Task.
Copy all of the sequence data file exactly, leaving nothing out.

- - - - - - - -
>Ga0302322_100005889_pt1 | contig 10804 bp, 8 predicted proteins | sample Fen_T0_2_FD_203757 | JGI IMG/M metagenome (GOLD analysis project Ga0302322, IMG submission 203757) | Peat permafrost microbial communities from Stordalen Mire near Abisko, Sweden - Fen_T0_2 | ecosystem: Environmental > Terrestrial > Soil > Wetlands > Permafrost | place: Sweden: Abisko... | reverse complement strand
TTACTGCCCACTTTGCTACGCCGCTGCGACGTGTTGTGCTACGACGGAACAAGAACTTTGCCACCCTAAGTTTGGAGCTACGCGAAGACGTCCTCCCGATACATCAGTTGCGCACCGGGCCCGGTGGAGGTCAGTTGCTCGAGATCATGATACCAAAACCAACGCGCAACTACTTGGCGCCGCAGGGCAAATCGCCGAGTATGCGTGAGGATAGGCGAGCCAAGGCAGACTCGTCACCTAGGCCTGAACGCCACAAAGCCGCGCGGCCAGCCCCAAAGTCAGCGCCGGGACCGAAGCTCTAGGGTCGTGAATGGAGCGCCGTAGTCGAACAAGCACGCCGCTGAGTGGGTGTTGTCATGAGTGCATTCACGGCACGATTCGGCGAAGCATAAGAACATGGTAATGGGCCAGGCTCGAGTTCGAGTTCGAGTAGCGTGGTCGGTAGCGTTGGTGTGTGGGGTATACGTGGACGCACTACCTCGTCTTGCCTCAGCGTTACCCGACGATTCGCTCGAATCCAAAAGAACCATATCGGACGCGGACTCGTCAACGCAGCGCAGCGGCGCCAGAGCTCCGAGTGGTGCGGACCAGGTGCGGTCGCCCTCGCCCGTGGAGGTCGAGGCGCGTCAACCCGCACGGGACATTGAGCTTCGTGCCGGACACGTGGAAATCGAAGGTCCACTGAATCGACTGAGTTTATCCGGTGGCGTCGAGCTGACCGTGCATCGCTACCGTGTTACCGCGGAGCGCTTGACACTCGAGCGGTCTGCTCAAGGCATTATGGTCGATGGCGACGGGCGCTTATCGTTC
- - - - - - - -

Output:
>Ga0302322_100005889_pt1 | contig 10804 bp, 8 predicted proteins | sample Fen_T0_2_FD_203757 | JGI IMG/M metagenome (GOLD analysis project Ga0302322, IMG submission 203757) | Peat permafrost microbial communities from Stordalen Mire near Abisko, Sweden - Fen_T0_2 | ecosystem: Environmental > Terrestrial > Soil > Wetlands > Permafrost | place: Sweden: Abisko... | reverse complement strand
TTACTGCCCACTTTGCTACGCCGCTGCGACGTGTTGTGCTACGACGGAACAAGAACTTTGCCACCCTAAGTTTGGAGCTACGCGAAGACGTCCTCCCGATACATCAGTTGCGCACCGGGCCCGGTGGAGGTCAGTTGCTCGAGATCATGATACCAAAACCAACGCGCAACTACTTGGCGCCGCAGGGCAAATCGCCGAGTATGCGTGAGGATAGGCGAGCCAAGGCAGACTCGTCACCTAGGCCTGAACGCCACAAAGCCGCGCGGCCAGCCCCAAAGTCAGCGCCGGGACCGAAGCTCTAGGGTCGTGAATGGAGCGCCGTAGTCGAACAAGCACGCCGCTGAGTGGGTGTTGTCATGAGTGCATTCACGGCACGATTCGGCGAAGCATAAGAACATGGTAATGGGCCAGGCTCGAGTTCGAGTTCGAGTAGCGTGGTCGGTAGCGTTGGTGTGTGGGGTATACGTGGACGCACTACCTCGTCTTGCCTCAGCGTTACCCGACGATTCGCTCGAATCCAAAAGAACCATATCGGACGCGGACTCGTCAACGCAGCGCAGCGGCGCCAGAGCTCCGAGTGGTGCGGACCAGGTGCGGTCGCCCTCGCCCGTGGAGGTCGAGGCGCGTCAACCCGCACGGGACATTGAGCTTCGTGCCGGACACGTGGAAATCGAAGGTCCACTGAATCGACTGAGTTTATCCGGTGGCGTCGAGCTGACCGTGCATCGCTACCGTGTTACCGCGGAGCGCTTGACACTCGAGCGGTCTGCTCAAGGCATTATGGTCGATGGCGACGGGCGCTTATCGTTC